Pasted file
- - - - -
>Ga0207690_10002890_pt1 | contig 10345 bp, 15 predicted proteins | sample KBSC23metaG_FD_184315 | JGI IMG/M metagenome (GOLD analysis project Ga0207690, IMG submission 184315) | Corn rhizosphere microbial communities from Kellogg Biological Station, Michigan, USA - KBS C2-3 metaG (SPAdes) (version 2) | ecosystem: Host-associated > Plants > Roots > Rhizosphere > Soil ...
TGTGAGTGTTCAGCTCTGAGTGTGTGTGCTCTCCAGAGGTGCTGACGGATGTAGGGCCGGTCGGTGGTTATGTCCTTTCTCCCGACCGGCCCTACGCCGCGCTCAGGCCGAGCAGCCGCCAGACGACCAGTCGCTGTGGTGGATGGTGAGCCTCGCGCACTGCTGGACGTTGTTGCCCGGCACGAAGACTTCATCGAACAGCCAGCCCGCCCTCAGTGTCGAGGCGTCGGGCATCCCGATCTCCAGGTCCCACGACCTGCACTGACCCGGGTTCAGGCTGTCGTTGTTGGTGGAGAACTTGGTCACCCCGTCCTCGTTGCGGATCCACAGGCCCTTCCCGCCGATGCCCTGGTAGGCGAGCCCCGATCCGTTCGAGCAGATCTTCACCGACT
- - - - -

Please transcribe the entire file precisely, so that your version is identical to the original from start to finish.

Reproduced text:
>Ga0207690_10002890_pt1 | contig 10345 bp, 15 predicted proteins | sample KBSC23metaG_FD_184315 | JGI IMG/M metagenome (GOLD analysis project Ga0207690, IMG submission 184315) | Corn rhizosphere microbial communities from Kellogg Biological Station, Michigan, USA - KBS C2-3 metaG (SPAdes) (version 2) | ecosystem: Host-associated > Plants > Roots > Rhizosphere > Soil ...
TGTGAGTGTTCAGCTCTGAGTGTGTGTGCTCTCCAGAGGTGCTGACGGATGTAGGGCCGGTCGGTGGTTATGTCCTTTCTCCCGACCGGCCCTACGCCGCGCTCAGGCCGAGCAGCCGCCAGACGACCAGTCGCTGTGGTGGATGGTGAGCCTCGCGCACTGCTGGACGTTGTTGCCCGGCACGAAGACTTCATCGAACAGCCAGCCCGCCCTCAGTGTCGAGGCGTCGGGCATCCCGATCTCCAGGTCCCACGACCTGCACTGACCCGGGTTCAGGCTGTCGTTGTTGGTGGAGAACTTGGTCACCCCGTCCTCGTTGCGGATCCACAGGCCCTTCCCGCCGATGCCCTGGTAGGCGAGCCCCGATCCGTTCGAGCAGATCTTCACCGACT